I could be way off on literally all of this, but I feel I've passively come to understand it's not so fast and loose as it was in previous years. I'd even utter the forbidden phrase and say it's: more . . . professional *jumps out the window.*
@frostyryan: Very true. At least Bethesda told us there'd be no NPCs or VATS beforehand. They basically admitted to single-player Fallout fans this was absolutely not for them. Hello did nothing but push that Sisyphean rock higher and higher with misguided marketing, unfortunately.
No Man's Sky, specifically on release day, before the updates, the drama, and nasty social media abuse Hello got. After 15 hours of naming barely-different flora and fauna, discovering and finishing banal 'quests' and mining shit, I had this sudden blast of realization. "This . . . this is it, isn't it? This is the game..." and I couldn't quite believe it.
It's a better game lately, but still a husk of the open-world, C. Clarke-esque space playground I hoped for. Subnautica gave me everything I wanted but switched space for ocean, so I'm totally okay with it being just what it is, but at the time I felt sick to my stomach from sheer flabbergastedness.
I think we all have an innate love or at least respect for classic old games (or less respect for less important old games if that is a qualifier in your case), so I never take it as some kind of ageism, just a matter of taste like everything else. I am currently way into PC Engine and the 5200 myself, but it's fascinating to hear from a perspective of deep retro fatigue. I am always intrigued by the thought processes and reasoning behind certain responses, but also how they would interpret the same responses from the other end. Switching the I/O, so to speak.
Very interesting answers so far, to me anyway. I had similar thoughts about how people interpreted things like this when some comments kind of despaired that another old game was the focus of This Is the Run (Contra Hard Corps).
I posted this on Reddit already, but thought I'd post it here too if that's cool.
I read plenty of comments from people who seem to have fairly strong knee-jerk responses whenever old games make an extended appearance on UPF or other GB shows, and I thought of some questions that would genuinely interest me if you could answer. Not in a, "So tell me this, haters!" way, I actually don't have a stance on it either way, this is purely fueled by curiosity.
Q1. Let's say you were the host of a laid-back gaming show, and one of your favourite things to do on the show was dig into some older games and see what happens. You see after the stream's over, or even live in the chat window, that x amount of people really don't enjoy it. What would you do about it? Would you change your output? Would you engage with them in regards to it? Would it bug you?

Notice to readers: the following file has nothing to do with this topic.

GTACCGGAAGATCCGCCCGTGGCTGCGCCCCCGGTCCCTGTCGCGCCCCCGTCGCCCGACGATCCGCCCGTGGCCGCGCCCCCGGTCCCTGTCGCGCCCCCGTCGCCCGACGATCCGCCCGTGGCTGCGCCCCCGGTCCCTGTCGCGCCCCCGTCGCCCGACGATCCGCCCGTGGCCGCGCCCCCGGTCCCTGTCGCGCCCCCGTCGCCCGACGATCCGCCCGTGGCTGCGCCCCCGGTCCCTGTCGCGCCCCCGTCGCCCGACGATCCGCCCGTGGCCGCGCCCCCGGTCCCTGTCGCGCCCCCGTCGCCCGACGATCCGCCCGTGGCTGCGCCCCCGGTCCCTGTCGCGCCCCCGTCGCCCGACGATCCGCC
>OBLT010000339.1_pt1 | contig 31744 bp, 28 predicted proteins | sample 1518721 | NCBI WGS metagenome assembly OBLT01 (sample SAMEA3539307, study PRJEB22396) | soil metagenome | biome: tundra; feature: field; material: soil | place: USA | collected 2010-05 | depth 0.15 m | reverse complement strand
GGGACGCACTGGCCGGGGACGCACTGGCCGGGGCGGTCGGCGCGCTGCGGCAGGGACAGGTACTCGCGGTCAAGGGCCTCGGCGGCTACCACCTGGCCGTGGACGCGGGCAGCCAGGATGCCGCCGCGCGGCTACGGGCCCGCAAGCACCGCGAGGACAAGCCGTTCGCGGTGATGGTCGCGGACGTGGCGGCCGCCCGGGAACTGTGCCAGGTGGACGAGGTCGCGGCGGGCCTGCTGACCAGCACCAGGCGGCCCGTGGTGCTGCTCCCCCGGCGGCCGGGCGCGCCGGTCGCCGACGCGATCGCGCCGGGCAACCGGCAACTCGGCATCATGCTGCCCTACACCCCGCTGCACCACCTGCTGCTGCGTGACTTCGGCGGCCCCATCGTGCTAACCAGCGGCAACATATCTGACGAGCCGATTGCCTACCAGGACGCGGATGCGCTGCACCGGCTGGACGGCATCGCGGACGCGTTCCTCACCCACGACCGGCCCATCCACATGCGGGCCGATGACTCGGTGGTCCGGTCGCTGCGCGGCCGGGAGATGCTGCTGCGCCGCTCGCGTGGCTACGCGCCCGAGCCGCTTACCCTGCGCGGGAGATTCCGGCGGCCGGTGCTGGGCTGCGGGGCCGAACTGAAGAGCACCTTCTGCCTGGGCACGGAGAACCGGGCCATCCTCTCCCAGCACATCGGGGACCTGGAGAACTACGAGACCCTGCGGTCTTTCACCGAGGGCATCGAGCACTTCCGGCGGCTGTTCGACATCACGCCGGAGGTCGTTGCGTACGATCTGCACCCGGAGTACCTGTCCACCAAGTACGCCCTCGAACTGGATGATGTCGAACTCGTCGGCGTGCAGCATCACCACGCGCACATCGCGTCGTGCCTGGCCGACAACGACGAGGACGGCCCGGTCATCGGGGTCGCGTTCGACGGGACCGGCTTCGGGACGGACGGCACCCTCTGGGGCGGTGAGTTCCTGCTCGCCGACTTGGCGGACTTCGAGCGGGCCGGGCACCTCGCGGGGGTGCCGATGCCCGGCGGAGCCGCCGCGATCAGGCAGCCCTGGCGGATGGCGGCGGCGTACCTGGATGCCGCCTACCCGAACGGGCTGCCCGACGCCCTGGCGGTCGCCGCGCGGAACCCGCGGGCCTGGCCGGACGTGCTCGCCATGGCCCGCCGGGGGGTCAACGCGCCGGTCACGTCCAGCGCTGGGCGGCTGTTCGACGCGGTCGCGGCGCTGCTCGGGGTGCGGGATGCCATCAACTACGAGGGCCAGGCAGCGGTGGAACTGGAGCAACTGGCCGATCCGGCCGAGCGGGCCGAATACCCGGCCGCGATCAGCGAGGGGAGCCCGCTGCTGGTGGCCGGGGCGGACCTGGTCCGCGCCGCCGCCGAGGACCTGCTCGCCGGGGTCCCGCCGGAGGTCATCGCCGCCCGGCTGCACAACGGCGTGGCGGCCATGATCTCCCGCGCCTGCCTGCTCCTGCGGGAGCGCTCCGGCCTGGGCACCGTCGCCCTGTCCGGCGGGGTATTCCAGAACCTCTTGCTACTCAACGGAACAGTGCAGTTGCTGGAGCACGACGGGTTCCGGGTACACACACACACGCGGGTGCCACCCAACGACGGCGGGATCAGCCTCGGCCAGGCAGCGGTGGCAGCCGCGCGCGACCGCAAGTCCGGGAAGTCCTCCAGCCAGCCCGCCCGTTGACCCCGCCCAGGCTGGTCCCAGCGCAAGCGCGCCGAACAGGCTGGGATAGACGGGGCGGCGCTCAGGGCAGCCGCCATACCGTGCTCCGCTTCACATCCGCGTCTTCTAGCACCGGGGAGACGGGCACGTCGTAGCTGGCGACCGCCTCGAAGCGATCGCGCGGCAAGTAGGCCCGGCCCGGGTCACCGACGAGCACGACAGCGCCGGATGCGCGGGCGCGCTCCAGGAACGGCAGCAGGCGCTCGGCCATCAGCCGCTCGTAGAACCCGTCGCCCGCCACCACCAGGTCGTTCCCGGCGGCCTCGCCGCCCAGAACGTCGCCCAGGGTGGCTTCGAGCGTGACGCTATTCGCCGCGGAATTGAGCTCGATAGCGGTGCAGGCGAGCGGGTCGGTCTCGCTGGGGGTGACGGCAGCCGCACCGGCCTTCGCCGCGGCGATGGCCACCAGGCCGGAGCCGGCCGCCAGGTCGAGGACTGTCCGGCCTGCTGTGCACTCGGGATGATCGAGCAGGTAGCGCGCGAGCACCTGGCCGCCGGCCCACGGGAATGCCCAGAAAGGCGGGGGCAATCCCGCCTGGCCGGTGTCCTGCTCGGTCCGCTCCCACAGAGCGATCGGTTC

Q2.a I often comment when I don't like the direction an episode from a TV show went, which is an identical process, but I feel that I'm inclined to do this to start a discourse, perhaps to gain other input, pro or con, to digest and integrate into my own thinking. My question is, when you express how much you dislike when old games crop up, are the intentions of that similar to my TV show analogy, or is there a part of you that hopes the staff may see your comments and try to curtail the content to make for -- in your opinion -- a superior viewing experience?
Q2.b. If the latter was true for you in Q2.a, have you ever thought of an alternate way older games could be shown without making you want to stop watching? Say, streaming an old game at the same time as a newer one, and having multiple feeds to choose which you'd like to focus on?
Looking forward to your responses!
After twelve hours of playing RDR2 and coming to the conclusion it just wasn't working for me, story-wise and controls-wise, I was in the process of selling the game when I tuned into the podcast. I heard the little details and special moments Brad mentioned on the GOTY discussion and ended up really taking his experience to heart. I said to myself I'd give it another fair chance, ignoring the controls issues I had and accepting them as intentional. I also stopped using pistols and rifles and stuck with shotguns, as I felt they countered a lot of my frustrations with enemies constantly ducking and moving and leaning while aiming with the more floaty weapons, increasing my murder efficiency. This allowed me to just focus on the game and get in that zone where you lose yourself.
50 hours later over the course of a week, I finished it...
It's a masterpiece. I'm now ten hours into RDR1 -- I booted it up again as soon as I finished the epilogue -- and it has made me appreciate it so much more. The issues I had with Marston just don't exist for me anymore with how well they handled his backstory with the gang. The writing isn't as good, it's quite one-note, but I like it a lot more than I did when it came out.